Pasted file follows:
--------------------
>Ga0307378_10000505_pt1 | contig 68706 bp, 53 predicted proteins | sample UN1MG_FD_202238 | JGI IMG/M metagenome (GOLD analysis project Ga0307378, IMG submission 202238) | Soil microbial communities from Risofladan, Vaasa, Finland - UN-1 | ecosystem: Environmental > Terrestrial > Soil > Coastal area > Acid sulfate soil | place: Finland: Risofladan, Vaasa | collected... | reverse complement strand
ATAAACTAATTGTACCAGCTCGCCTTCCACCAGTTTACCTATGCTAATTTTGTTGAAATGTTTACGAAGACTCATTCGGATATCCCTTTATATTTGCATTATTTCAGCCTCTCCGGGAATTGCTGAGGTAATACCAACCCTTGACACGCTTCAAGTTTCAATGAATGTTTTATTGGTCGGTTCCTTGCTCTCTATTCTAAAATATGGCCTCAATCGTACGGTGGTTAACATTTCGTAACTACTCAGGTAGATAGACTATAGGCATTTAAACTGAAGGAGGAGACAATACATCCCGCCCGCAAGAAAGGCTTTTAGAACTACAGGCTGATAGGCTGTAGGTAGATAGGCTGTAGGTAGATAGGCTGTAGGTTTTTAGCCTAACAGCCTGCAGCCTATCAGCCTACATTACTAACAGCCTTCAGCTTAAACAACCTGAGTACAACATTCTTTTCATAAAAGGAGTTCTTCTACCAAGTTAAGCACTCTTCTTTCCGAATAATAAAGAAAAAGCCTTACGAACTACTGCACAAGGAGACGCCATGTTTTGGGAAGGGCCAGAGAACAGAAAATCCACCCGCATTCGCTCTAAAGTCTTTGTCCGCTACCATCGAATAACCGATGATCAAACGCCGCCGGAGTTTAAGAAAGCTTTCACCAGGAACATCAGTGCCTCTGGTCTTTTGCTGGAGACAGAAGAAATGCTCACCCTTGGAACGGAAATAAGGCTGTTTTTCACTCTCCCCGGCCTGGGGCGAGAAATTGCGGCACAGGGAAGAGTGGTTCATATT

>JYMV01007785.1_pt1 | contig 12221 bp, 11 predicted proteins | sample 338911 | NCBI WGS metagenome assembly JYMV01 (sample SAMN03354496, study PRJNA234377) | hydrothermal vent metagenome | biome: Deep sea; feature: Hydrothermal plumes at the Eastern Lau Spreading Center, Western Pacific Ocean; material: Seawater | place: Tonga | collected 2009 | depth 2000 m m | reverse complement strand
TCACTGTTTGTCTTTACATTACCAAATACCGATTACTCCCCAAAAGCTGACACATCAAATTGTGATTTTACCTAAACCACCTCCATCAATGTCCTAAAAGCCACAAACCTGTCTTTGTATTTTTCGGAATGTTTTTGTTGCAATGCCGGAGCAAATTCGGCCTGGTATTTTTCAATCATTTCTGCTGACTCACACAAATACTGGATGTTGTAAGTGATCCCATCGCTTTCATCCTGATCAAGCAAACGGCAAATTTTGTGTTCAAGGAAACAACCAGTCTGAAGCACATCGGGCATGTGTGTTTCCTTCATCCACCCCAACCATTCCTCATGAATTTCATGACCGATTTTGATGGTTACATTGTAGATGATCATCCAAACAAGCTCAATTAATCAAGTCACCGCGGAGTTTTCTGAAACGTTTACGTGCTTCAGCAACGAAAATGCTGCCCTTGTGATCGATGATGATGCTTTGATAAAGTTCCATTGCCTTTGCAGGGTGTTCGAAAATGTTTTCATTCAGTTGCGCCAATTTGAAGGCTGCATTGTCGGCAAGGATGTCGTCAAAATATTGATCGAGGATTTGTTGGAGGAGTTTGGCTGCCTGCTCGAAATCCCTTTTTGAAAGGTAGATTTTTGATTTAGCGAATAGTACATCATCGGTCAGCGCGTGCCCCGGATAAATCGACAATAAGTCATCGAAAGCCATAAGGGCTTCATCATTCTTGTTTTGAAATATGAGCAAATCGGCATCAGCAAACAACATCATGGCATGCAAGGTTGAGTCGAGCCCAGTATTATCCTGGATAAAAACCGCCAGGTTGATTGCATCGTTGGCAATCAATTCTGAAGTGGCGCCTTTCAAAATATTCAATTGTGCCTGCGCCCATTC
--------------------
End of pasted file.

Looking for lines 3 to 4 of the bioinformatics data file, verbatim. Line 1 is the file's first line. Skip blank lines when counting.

>JYMV01007785.1_pt1 | contig 12221 bp, 11 predicted proteins | sample 338911 | NCBI WGS metagenome assembly JYMV01 (sample SAMN03354496, study PRJNA234377) | hydrothermal vent metagenome | biome: Deep sea; feature: Hydrothermal plumes at the Eastern Lau Spreading Center, Western Pacific Ocean; material: Seawater | place: Tonga | collected 2009 | depth 2000 m m | reverse complement strand
TCACTGTTTGTCTTTACATTACCAAATACCGATTACTCCCCAAAAGCTGACACATCAAATTGTGATTTTACCTAAACCACCTCCATCAATGTCCTAAAAGCCACAAACCTGTCTTTGTATTTTTCGGAATGTTTTTGTTGCAATGCCGGAGCAAATTCGGCCTGGTATTTTTCAATCATTTCTGCTGACTCACACAAATACTGGATGTTGTAAGTGATCCCATCGCTTTCATCCTGATCAAGCAAACGGCAAATTTTGTGTTCAAGGAAACAACCAGTCTGAAGCACATCGGGCATGTGTGTTTCCTTCATCCACCCCAACCATTCCTCATGAATTTCATGACCGATTTTGATGGTTACATTGTAGATGATCATCCAAACAAGCTCAATTAATCAAGTCACCGCGGAGTTTTCTGAAACGTTTACGTGCTTCAGCAACGAAAATGCTGCCCTTGTGATCGATGATGATGCTTTGATAAAGTTCCATTGCCTTTGCAGGGTGTTCGAAAATGTTTTCATTCAGTTGCGCCAATTTGAAGGCTGCATTGTCGGCAAGGATGTCGTCAAAATATTGATCGAGGATTTGTTGGAGGAGTTTGGCTGCCTGCTCGAAATCCCTTTTTGAAAGGTAGATTTTTGATTTAGCGAATAGTACATCATCGGTCAGCGCGTGCCCCGGATAAATCGACAATAAGTCATCGAAAGCCATAAGGGCTTCATCATTCTTGTTTTGAAATATGAGCAAATCGGCATCAGCAAACAACATCATGGCATGCAAGGTTGAGTCGAGCCCAGTATTATCCTGGATAAAAACCGCCAGGTTGATTGCATCGTTGGCAATCAATTCTGAAGTGGCGCCTTTCAAAATATTCAATTGTGCCTGCGCCCATTC